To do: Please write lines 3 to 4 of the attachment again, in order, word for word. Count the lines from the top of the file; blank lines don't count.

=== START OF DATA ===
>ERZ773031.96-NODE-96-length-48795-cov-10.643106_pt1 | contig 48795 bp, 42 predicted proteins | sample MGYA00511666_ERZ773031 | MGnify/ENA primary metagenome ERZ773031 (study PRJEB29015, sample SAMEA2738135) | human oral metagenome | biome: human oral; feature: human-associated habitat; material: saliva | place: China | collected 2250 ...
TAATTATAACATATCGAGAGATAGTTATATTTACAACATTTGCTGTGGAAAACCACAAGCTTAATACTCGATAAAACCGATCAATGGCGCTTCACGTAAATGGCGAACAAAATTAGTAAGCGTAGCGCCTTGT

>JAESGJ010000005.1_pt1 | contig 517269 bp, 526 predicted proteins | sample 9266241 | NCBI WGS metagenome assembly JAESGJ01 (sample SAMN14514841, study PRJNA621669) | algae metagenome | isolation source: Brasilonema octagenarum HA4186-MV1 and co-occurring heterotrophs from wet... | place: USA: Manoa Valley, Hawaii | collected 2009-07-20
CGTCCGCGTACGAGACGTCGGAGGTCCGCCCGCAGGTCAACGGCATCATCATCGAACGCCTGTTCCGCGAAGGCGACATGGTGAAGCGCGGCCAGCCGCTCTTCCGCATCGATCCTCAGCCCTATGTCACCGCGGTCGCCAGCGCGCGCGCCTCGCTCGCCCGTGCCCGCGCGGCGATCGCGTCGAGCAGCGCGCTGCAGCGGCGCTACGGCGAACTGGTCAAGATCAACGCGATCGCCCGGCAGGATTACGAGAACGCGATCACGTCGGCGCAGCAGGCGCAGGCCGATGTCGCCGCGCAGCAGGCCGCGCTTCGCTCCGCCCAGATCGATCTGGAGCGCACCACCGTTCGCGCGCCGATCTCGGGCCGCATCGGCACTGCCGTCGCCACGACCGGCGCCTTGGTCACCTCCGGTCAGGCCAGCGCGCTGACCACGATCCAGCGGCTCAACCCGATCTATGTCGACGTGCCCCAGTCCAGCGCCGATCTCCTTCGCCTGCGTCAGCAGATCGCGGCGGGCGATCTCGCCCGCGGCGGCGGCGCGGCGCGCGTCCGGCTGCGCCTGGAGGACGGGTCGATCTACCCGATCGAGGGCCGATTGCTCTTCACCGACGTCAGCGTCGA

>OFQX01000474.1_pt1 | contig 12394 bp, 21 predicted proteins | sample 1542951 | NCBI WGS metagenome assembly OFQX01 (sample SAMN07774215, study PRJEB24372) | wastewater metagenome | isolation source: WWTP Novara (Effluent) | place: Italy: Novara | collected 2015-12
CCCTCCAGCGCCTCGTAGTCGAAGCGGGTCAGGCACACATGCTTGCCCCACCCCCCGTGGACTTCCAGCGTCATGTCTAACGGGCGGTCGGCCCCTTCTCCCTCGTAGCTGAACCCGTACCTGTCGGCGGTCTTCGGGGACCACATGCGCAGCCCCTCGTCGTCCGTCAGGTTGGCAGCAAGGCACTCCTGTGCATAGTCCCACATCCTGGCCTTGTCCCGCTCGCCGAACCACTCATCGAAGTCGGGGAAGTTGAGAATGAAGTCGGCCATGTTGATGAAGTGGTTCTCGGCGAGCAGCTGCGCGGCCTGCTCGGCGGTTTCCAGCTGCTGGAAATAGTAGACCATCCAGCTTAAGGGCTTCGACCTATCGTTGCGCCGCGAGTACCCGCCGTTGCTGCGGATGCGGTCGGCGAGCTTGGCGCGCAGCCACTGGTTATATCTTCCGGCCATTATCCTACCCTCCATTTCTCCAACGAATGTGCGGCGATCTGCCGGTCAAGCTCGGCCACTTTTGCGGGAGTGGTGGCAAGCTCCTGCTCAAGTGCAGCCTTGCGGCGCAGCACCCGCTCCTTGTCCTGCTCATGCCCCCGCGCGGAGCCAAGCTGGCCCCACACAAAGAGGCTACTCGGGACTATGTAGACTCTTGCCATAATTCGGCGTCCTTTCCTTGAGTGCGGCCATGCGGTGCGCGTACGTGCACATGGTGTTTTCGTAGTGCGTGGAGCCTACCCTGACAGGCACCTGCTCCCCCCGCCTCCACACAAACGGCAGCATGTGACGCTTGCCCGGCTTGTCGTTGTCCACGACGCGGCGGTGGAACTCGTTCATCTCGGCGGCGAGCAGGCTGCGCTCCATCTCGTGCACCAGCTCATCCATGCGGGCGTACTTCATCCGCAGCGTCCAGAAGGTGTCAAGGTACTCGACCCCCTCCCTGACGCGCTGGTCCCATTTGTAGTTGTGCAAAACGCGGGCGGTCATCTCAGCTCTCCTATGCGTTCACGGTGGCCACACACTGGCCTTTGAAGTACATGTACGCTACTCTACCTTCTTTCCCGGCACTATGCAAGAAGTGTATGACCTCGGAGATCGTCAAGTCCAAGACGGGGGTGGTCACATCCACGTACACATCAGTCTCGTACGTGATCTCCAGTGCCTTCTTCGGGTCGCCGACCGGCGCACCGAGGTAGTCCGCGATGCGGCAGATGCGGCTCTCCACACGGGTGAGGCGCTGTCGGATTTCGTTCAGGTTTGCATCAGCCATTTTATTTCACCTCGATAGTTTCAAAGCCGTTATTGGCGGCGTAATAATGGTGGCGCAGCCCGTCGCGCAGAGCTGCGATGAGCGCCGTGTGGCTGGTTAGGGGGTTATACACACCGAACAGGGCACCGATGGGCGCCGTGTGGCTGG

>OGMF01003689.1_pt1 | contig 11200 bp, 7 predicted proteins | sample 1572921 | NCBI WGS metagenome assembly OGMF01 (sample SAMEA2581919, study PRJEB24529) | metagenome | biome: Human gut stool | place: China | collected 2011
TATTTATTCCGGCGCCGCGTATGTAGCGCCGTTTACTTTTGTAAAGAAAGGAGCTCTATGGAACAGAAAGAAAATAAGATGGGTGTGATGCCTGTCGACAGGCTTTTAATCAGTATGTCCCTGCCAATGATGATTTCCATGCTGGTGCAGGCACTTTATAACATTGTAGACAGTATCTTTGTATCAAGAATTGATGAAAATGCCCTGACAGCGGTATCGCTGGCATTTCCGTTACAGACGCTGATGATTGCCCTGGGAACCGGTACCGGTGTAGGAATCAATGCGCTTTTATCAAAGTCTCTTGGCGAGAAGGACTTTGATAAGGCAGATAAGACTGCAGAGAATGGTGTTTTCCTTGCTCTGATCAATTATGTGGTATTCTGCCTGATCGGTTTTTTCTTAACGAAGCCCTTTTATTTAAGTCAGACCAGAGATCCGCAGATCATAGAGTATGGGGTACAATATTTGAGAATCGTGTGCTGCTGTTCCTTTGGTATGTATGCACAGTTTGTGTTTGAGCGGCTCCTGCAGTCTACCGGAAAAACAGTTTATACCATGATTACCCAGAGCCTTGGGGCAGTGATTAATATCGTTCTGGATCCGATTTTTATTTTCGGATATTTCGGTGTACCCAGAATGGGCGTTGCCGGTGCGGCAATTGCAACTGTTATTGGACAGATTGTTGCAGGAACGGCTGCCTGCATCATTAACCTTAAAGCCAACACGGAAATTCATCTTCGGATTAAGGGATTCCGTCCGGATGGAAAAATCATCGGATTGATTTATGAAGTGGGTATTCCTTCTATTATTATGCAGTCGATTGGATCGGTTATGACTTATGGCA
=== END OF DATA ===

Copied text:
>JAESGJ010000005.1_pt1 | contig 517269 bp, 526 predicted proteins | sample 9266241 | NCBI WGS metagenome assembly JAESGJ01 (sample SAMN14514841, study PRJNA621669) | algae metagenome | isolation source: Brasilonema octagenarum HA4186-MV1 and co-occurring heterotrophs from wet... | place: USA: Manoa Valley, Hawaii | collected 2009-07-20
CGTCCGCGTACGAGACGTCGGAGGTCCGCCCGCAGGTCAACGGCATCATCATCGAACGCCTGTTCCGCGAAGGCGACATGGTGAAGCGCGGCCAGCCGCTCTTCCGCATCGATCCTCAGCCCTATGTCACCGCGGTCGCCAGCGCGCGCGCCTCGCTCGCCCGTGCCCGCGCGGCGATCGCGTCGAGCAGCGCGCTGCAGCGGCGCTACGGCGAACTGGTCAAGATCAACGCGATCGCCCGGCAGGATTACGAGAACGCGATCACGTCGGCGCAGCAGGCGCAGGCCGATGTCGCCGCGCAGCAGGCCGCGCTTCGCTCCGCCCAGATCGATCTGGAGCGCACCACCGTTCGCGCGCCGATCTCGGGCCGCATCGGCACTGCCGTCGCCACGACCGGCGCCTTGGTCACCTCCGGTCAGGCCAGCGCGCTGACCACGATCCAGCGGCTCAACCCGATCTATGTCGACGTGCCCCAGTCCAGCGCCGATCTCCTTCGCCTGCGTCAGCAGATCGCGGCGGGCGATCTCGCCCGCGGCGGCGGCGCGGCGCGCGTCCGGCTGCGCCTGGAGGACGGGTCGATCTACCCGATCGAGGGCCGATTGCTCTTCACCGACGTCAGCGTCGA